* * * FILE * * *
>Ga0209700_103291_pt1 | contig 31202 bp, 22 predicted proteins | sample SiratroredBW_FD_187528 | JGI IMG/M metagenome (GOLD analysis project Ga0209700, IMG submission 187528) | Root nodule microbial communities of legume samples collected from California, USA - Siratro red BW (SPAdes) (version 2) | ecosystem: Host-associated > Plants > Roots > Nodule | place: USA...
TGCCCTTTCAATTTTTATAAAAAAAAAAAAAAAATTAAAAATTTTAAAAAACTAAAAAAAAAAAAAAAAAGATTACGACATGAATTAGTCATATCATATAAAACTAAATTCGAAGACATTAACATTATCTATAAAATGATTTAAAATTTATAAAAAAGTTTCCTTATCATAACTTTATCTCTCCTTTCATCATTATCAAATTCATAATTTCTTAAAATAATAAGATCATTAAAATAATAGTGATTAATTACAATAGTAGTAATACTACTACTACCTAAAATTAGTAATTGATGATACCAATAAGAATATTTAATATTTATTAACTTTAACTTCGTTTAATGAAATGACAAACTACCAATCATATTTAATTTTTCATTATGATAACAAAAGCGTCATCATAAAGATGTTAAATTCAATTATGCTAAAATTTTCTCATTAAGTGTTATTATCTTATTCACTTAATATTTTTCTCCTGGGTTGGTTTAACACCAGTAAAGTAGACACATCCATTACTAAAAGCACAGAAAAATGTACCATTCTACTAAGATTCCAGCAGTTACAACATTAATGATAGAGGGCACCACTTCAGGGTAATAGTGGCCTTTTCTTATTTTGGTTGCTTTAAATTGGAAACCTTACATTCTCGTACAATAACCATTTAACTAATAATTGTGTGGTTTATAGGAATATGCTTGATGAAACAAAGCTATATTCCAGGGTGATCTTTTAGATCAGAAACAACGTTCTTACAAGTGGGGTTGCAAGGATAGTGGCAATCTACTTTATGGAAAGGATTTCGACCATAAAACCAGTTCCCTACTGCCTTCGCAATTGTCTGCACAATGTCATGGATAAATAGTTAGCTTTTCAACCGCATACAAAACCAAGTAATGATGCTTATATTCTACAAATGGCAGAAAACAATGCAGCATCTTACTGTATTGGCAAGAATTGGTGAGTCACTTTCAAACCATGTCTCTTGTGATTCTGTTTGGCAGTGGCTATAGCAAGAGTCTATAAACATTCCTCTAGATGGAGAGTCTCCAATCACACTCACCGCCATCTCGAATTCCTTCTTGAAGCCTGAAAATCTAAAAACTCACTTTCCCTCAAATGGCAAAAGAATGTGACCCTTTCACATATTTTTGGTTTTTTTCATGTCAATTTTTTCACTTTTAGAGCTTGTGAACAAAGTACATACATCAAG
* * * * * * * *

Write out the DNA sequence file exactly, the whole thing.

>Ga0209700_103291_pt1 | contig 31202 bp, 22 predicted proteins | sample SiratroredBW_FD_187528 | JGI IMG/M metagenome (GOLD analysis project Ga0209700, IMG submission 187528) | Root nodule microbial communities of legume samples collected from California, USA - Siratro red BW (SPAdes) (version 2) | ecosystem: Host-associated > Plants > Roots > Nodule | place: USA...
TGCCCTTTCAATTTTTATAAAAAAAAAAAAAAAATTAAAAATTTTAAAAAACTAAAAAAAAAAAAAAAAAGATTACGACATGAATTAGTCATATCATATAAAACTAAATTCGAAGACATTAACATTATCTATAAAATGATTTAAAATTTATAAAAAAGTTTCCTTATCATAACTTTATCTCTCCTTTCATCATTATCAAATTCATAATTTCTTAAAATAATAAGATCATTAAAATAATAGTGATTAATTACAATAGTAGTAATACTACTACTACCTAAAATTAGTAATTGATGATACCAATAAGAATATTTAATATTTATTAACTTTAACTTCGTTTAATGAAATGACAAACTACCAATCATATTTAATTTTTCATTATGATAACAAAAGCGTCATCATAAAGATGTTAAATTCAATTATGCTAAAATTTTCTCATTAAGTGTTATTATCTTATTCACTTAATATTTTTCTCCTGGGTTGGTTTAACACCAGTAAAGTAGACACATCCATTACTAAAAGCACAGAAAAATGTACCATTCTACTAAGATTCCAGCAGTTACAACATTAATGATAGAGGGCACCACTTCAGGGTAATAGTGGCCTTTTCTTATTTTGGTTGCTTTAAATTGGAAACCTTACATTCTCGTACAATAACCATTTAACTAATAATTGTGTGGTTTATAGGAATATGCTTGATGAAACAAAGCTATATTCCAGGGTGATCTTTTAGATCAGAAACAACGTTCTTACAAGTGGGGTTGCAAGGATAGTGGCAATCTACTTTATGGAAAGGATTTCGACCATAAAACCAGTTCCCTACTGCCTTCGCAATTGTCTGCACAATGTCATGGATAAATAGTTAGCTTTTCAACCGCATACAAAACCAAGTAATGATGCTTATATTCTACAAATGGCAGAAAACAATGCAGCATCTTACTGTATTGGCAAGAATTGGTGAGTCACTTTCAAACCATGTCTCTTGTGATTCTGTTTGGCAGTGGCTATAGCAAGAGTCTATAAACATTCCTCTAGATGGAGAGTCTCCAATCACACTCACCGCCATCTCGAATTCCTTCTTGAAGCCTGAAAATCTAAAAACTCACTTTCCCTCAAATGGCAAAAGAATGTGACCCTTTCACATATTTTTGGTTTTTTTCATGTCAATTTTTTCACTTTTAGAGCTTGTGAACAAAGTACATACATCAAG